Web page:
The Knight Center for Journalism in the Americas has concluded its popular course, Mathematics for Journalists, taught in Spanish. The course started Jan. 17 and ended Feb. 20.
The five-week course was taught by instructor Sandra Crucianelli of Argentina. Crucianelli has received national and international recognition for her reporting and teaching and is a specialist in precision journalism. A goal of the course was to train journalists in how to use mathematics in helpful ways that will enhance their stories.
This course incorporated digital resources for the management of numerical tools, tools for the visualization of tables and how to develop spreadsheets in Google documents. The course (view information sheet here) was offered to journalists who met the following requirements:
• Basic knowledge of: Excel, Office, WinZip, Adobe Acrobat and Internet browsers (Firefox, Explorer, Safari, etc.)
• Access to a computer with Internet and a broadband connection
• Daily use of Internet and digital tools for work tasks
• Ability to read English at medium level
• Have an avatar in Second Life and medium to high level of knowledge of Second Life
• Able to use voice chat in Second Life with other students during planned trainings
• Must have 10-15 hours a week to dedicate to course work
• Must have or able to create a Gmail and Yahoo email account
The weekly themes for the course were:
• Introduction to Mathematics for Journalists: Basic Operations
• Data Collection and Measures of Central Tendency
• Measures of Proportion and Comparison of Numerical Variables
• Web Resources for Numerical Data Interpolation
• Digital Visualization of Numerical Data
The entire course was conducted online. Students viewed weekly online video lectures, PowerPoint presentations and read lecture materials. A key part of the course was participation in online discussion forums with the instructor and classmates. The online discussion forums included weekly assignments. Students also had the opportunity to practice their math skills in some applied reporting cases — in the Moodle platform and in Second Life through the Virtual Journalism Learning Center, an initiative led by assistant professor of journalism Amy Schmitz Weiss, PhD.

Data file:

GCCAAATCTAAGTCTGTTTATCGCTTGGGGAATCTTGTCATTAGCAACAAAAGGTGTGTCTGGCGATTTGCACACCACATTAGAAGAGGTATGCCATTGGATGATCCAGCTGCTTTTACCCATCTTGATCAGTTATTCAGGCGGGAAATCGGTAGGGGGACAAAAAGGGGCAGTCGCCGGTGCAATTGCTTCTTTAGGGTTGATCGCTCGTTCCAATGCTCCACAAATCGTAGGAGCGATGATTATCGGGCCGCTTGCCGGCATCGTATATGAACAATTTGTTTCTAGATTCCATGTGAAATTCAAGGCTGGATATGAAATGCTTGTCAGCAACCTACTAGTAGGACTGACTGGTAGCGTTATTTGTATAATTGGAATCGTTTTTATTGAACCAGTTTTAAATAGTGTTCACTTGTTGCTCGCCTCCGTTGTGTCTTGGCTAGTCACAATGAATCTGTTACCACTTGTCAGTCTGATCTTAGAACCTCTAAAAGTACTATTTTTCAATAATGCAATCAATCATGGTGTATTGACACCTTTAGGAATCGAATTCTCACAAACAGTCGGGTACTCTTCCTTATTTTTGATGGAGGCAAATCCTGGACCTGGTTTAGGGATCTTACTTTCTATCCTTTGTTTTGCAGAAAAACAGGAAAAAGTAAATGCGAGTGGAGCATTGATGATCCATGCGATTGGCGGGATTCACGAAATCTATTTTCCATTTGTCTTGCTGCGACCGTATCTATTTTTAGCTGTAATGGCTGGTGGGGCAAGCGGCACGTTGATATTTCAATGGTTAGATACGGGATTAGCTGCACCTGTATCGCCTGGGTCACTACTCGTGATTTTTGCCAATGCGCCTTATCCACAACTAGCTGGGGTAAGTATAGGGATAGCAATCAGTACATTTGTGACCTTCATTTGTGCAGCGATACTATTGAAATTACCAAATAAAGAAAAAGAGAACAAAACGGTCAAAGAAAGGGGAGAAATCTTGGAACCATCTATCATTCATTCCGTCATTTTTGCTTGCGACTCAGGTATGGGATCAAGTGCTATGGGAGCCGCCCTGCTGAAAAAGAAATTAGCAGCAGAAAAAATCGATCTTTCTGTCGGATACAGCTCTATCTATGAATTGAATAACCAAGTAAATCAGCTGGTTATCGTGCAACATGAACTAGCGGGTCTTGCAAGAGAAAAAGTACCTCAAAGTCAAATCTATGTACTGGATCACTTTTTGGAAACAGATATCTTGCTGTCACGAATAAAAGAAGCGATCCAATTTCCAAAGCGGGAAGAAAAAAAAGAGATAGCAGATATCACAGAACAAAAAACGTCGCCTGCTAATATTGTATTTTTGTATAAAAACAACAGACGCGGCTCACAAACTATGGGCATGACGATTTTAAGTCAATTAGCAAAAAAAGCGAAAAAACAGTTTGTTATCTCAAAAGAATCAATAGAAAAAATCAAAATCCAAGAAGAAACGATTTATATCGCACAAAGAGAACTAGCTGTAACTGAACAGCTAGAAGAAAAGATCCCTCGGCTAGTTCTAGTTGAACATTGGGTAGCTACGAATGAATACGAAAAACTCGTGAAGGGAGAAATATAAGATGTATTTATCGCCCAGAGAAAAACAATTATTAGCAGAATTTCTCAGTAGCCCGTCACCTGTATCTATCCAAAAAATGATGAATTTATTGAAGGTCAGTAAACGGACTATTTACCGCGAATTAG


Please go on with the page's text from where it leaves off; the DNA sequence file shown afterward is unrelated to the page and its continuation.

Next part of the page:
Participants were asked to pay an administrative fee of US$50, which covered a small portion of the operating costs of the Knight Center’s distance education program. (The Knight Center is financed mostly through contributions from the John S. and James L. Knight Foundation.) All participants who successfully completed the course receive a certificate from the Knight Center.
Crucianelli has offered her popular online courses since 2004 as part of the Knight Center’s distance education program. She is author of the digital book Digital Tools for Journalists, which is available as a free download through the Knight Center website here.
Rachel Barrera, UT-Austin doctoral student in Instructional Technology and staff member of the Knight Center for Journalism in the Americas, assisted with the course.
The Knight Center for Journalism in the Americas at the University of Texas at Austin was launched in 2002 by professor Rosental Calmon Alves. Thanks to generous grants from the John S. and James L. Knight Foundation, the center has assisted thousands of journalists in Latin America and the Caribbean. For more information, contact Amy Schmitz Weiss at firstname.lastname@example.org.